Worse is Better
Worse is Better
By Samm Diep © December 2008
If you’re fortunate enough to play only on the finest Diamond or Gold Crown table with shiny, clean Super Aramith Pro balls and newly recovered Simonis cloth, then you’re probably pretty spoiled. And let me guess, you might struggle a little at league or the local weekly tournament when you have to play on bar tables with ripped felt, mismatched balls, and karaoke blasting in your ear.
There’s something to be said about practicing and competing under controlled environments where your opponent is respectful and everything is pristine, but welcome to the real world. Unless you’re a professional and you only compete in professional events where the equipment is perfect and consistent, then you’ll need to learn to adjust. Not even the pros are that lucky.
It’s no secret that sub-par conditions level the playing field. A C-player that wouldn’t win one game against you on a big table stands a fair chance of beating you on an unkempt bar table. The biggest weakness for the A-player is that they forget that they’re on a bar table. They’re still trying to play perfect pool. They’re delicate with safeties and attempting finesse shots for window shape. In this environment, it only gets them into trouble.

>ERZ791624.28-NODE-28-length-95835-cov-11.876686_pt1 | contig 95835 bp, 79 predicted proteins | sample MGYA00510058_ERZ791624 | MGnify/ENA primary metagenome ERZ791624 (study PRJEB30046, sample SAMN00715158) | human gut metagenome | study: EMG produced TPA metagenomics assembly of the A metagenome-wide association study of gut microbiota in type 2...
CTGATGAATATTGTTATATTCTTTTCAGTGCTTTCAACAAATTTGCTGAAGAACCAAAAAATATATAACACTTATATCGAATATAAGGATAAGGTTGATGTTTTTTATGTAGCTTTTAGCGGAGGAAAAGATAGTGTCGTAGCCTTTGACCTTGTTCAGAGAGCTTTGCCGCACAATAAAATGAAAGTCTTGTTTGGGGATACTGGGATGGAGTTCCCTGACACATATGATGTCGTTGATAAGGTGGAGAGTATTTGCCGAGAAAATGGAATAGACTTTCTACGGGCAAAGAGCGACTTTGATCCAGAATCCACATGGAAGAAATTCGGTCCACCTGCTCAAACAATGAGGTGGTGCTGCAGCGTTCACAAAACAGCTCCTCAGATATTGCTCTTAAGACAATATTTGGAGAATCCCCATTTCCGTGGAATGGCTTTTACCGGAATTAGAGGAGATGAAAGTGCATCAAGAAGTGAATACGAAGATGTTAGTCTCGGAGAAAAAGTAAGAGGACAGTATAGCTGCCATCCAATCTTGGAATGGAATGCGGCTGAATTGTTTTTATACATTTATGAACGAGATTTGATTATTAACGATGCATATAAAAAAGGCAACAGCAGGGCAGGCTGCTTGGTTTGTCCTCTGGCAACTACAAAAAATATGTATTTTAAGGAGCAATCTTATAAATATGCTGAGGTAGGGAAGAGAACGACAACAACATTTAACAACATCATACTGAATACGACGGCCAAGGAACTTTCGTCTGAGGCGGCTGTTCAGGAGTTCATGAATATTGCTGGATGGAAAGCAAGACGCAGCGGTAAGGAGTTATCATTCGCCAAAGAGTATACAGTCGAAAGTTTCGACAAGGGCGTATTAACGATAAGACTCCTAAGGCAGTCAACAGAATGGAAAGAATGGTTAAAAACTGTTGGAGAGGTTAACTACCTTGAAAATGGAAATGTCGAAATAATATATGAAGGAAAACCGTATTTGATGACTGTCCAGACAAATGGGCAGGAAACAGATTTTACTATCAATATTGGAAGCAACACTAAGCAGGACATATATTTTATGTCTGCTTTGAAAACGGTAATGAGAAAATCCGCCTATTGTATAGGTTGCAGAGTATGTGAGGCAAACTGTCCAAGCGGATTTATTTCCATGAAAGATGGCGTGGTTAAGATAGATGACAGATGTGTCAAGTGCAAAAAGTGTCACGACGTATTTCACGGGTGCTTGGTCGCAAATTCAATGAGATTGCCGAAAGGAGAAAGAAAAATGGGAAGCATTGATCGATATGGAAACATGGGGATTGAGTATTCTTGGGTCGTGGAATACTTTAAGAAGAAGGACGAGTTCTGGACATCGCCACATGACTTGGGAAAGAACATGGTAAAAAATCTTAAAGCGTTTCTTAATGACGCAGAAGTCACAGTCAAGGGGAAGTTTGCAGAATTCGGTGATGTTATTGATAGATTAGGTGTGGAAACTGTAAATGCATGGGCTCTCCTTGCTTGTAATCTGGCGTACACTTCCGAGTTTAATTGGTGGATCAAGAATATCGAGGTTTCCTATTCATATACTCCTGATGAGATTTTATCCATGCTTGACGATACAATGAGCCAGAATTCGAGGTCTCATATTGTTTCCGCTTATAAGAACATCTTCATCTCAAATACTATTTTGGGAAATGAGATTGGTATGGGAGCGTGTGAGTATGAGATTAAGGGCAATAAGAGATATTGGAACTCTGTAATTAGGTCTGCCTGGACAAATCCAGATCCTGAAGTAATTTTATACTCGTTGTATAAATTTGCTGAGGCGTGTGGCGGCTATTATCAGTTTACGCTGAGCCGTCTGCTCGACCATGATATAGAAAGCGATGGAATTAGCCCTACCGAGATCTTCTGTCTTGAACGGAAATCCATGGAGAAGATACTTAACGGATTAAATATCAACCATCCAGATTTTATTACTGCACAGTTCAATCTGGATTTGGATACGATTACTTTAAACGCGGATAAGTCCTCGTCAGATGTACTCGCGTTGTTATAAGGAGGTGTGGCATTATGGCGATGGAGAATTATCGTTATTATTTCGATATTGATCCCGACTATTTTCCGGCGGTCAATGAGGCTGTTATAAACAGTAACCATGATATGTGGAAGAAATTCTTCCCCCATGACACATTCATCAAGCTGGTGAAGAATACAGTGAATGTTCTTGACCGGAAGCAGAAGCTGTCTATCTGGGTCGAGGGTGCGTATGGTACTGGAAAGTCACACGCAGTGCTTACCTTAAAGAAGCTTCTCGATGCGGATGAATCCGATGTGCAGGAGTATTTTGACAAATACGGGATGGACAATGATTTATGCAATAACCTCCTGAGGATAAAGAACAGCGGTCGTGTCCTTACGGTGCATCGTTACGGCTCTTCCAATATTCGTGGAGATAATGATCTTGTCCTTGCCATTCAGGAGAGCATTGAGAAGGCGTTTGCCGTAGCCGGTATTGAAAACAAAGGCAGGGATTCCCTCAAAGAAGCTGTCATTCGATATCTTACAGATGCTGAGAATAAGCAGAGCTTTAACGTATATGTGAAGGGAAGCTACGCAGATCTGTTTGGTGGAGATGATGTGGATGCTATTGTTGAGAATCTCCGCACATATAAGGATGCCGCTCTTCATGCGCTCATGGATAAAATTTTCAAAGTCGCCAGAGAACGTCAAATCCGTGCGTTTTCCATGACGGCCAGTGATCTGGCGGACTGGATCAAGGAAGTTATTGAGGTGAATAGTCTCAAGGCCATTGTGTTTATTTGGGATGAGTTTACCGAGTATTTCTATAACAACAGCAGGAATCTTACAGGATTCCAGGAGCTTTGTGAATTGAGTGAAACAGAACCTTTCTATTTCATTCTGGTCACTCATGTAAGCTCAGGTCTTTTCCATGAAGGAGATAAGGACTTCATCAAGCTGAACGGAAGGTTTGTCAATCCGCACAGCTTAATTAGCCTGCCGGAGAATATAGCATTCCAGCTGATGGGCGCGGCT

The C-player on the other hand may only be playing position 50% of the time. The other 50% they’re just hoping they make the shot. They’re used to the difficult shots because they’re out of line more often than not. They’re faced with the tough shots and they just fire them in and take what they get. They shoot everything firmly and they pot the balls. They’re fearless.
These circumstances make the better player play worse and the worse players thrive. The C-player doesn’t know any better because they’re not used to being in line anyway. The A-player gets frustrated. Their cue ball is reckless, they can’t control the speed, and they’ve lost their touch.
The moral to this story is that you must adjust your style to the equipment and conditions that you’re faced with. Like they say, “When in Rome…” If you don’t trust the table, don’t try to be so delicate. Pocket balls with firmer speed. Choose defensive shots with more blocker options. Adjust your patterns to use less rails. Short-side shape is more than acceptable on the bar table.
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Samm Diep, “Cherry Bomb”
House Pro at Mile Nine & Rack ‘Em Billiards (Aurora, CO)
Author of “You Might Be A D Player If… (101 Classic Moves That All Pool Players Can Appreciate)”
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